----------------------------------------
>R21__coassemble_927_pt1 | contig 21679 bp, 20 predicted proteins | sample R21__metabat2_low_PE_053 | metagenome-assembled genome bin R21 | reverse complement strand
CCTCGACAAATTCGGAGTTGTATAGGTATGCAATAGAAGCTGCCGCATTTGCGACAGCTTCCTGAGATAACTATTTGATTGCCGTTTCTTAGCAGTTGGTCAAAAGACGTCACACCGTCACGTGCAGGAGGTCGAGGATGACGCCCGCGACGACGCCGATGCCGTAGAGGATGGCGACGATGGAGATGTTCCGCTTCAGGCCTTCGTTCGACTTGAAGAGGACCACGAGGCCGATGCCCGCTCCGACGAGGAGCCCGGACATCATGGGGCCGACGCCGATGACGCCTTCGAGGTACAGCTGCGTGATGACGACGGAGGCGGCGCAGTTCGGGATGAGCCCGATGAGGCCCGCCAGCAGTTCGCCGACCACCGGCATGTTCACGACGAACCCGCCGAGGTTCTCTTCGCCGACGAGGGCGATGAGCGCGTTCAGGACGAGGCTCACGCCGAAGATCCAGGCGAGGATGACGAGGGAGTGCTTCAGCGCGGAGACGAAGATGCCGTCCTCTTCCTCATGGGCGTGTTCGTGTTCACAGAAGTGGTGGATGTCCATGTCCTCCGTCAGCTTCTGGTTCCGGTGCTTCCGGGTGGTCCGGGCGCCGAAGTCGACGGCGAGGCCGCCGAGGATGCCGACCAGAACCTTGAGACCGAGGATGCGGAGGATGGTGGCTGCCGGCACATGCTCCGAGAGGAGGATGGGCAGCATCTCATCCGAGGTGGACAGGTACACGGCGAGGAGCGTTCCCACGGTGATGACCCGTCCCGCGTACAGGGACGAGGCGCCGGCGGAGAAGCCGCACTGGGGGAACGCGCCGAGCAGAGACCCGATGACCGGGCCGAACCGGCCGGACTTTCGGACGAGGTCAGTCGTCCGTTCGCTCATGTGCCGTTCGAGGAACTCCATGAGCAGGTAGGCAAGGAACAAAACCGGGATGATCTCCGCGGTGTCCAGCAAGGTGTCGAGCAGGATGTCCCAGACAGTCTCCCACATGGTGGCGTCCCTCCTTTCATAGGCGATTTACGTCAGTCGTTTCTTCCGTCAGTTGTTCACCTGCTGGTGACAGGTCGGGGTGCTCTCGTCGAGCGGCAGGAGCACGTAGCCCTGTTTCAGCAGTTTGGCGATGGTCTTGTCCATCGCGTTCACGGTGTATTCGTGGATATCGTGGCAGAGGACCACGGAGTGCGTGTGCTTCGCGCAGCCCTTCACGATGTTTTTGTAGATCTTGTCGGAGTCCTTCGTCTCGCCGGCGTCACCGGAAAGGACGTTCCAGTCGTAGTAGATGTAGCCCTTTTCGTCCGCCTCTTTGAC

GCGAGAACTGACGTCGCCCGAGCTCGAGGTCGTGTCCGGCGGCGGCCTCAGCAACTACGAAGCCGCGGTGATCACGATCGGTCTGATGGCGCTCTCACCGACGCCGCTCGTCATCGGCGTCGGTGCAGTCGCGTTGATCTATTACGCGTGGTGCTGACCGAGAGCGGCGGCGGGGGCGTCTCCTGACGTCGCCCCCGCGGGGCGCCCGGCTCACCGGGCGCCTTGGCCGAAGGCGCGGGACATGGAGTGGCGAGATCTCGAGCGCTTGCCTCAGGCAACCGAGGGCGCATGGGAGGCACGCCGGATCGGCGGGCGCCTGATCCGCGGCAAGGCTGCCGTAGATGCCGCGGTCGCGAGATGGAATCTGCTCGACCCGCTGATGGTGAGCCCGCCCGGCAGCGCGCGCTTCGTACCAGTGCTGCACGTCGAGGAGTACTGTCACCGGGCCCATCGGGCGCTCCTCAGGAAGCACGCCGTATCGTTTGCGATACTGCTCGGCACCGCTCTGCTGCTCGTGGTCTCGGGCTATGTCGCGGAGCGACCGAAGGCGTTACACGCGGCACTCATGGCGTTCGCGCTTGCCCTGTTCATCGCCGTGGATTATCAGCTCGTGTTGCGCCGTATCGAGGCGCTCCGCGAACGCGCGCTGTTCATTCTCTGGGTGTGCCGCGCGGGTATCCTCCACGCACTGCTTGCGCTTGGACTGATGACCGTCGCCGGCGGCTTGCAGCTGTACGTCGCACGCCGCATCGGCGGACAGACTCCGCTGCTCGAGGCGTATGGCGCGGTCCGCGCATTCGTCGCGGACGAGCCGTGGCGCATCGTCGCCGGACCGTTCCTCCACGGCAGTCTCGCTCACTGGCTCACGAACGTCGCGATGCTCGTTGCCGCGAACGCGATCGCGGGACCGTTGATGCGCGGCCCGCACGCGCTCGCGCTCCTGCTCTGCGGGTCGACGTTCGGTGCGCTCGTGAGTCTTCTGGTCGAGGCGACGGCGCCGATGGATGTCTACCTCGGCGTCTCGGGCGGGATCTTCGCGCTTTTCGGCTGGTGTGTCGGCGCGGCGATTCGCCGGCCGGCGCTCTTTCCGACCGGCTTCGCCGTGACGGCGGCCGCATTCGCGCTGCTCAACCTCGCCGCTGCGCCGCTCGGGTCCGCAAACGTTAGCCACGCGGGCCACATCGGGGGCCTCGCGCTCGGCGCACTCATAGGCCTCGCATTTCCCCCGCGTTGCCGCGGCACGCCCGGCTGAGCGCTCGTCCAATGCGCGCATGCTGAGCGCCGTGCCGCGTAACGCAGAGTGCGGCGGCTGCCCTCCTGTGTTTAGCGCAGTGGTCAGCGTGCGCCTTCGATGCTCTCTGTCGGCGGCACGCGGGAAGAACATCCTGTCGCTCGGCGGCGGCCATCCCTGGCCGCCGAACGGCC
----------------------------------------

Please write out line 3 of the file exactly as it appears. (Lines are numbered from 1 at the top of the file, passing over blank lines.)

GCGAGAACTGACGTCGCCCGAGCTCGAGGTCGTGTCCGGCGGCGGCCTCAGCAACTACGAAGCCGCGGTGATCACGATCGGTCTGATGGCGCTCTCACCGACGCCGCTCGTCATCGGCGTCGGTGCAGTCGCGTTGATCTATTACGCGTGGTGCTGACCGAGAGCGGCGGCGGGGGCGTCTCCTGACGTCGCCCCCGCGGGGCGCCCGGCTCACCGGGCGCCTTGGCCGAAGGCGCGGGACATGGAGTGGCGAGATCTCGAGCGCTTGCCTCAGGCAACCGAGGGCGCATGGGAGGCACGCCGGATCGGCGGGCGCCTGATCCGCGGCAAGGCTGCCGTAGATGCCGCGGTCGCGAGATGGAATCTGCTCGACCCGCTGATGGTGAGCCCGCCCGGCAGCGCGCGCTTCGTACCAGTGCTGCACGTCGAGGAGTACTGTCACCGGGCCCATCGGGCGCTCCTCAGGAAGCACGCCGTATCGTTTGCGATACTGCTCGGCACCGCTCTGCTGCTCGTGGTCTCGGGCTATGTCGCGGAGCGACCGAAGGCGTTACACGCGGCACTCATGGCGTTCGCGCTTGCCCTGTTCATCGCCGTGGATTATCAGCTCGTGTTGCGCCGTATCGAGGCGCTCCGCGAACGCGCGCTGTTCATTCTCTGGGTGTGCCGCGCGGGTATCCTCCACGCACTGCTTGCGCTTGGACTGATGACCGTCGCCGGCGGCTTGCAGCTGTACGTCGCACGCCGCATCGGCGGACAGACTCCGCTGCTCGAGGCGTATGGCGCGGTCCGCGCATTCGTCGCGGACGAGCCGTGGCGCATCGTCGCCGGACCGTTCCTCCACGGCAGTCTCGCTCACTGGCTCACGAACGTCGCGATGCTCGTTGCCGCGAACGCGATCGCGGGACCGTTGATGCGCGGCCCGCACGCGCTCGCGCTCCTGCTCTGCGGGTCGACGTTCGGTGCGCTCGTGAGTCTTCTGGTCGAGGCGACGGCGCCGATGGATGTCTACCTCGGCGTCTCGGGCGGGATCTTCGCGCTTTTCGGCTGGTGTGTCGGCGCGGCGATTCGCCGGCCGGCGCTCTTTCCGACCGGCTTCGCCGTGACGGCGGCCGCATTCGCGCTGCTCAACCTCGCCGCTGCGCCGCTCGGGTCCGCAAACGTTAGCCACGCGGGCCACATCGGGGGCCTCGCGCTCGGCGCACTCATAGGCCTCGCATTTCCCCCGCGTTGCCGCGGCACGCCCGGCTGAGCGCTCGTCCAATGCGCGCATGCTGAGCGCCGTGCCGCGTAACGCAGAGTGCGGCGGCTGCCCTCCTGTGTTTAGCGCAGTGGTCAGCGTGCGCCTTCGATGCTCTCTGTCGGCGGCACGCGGGAAGAACATCCTGTCGCTCGGCGGCGGCCATCCCTGGCCGCCGAACGGCC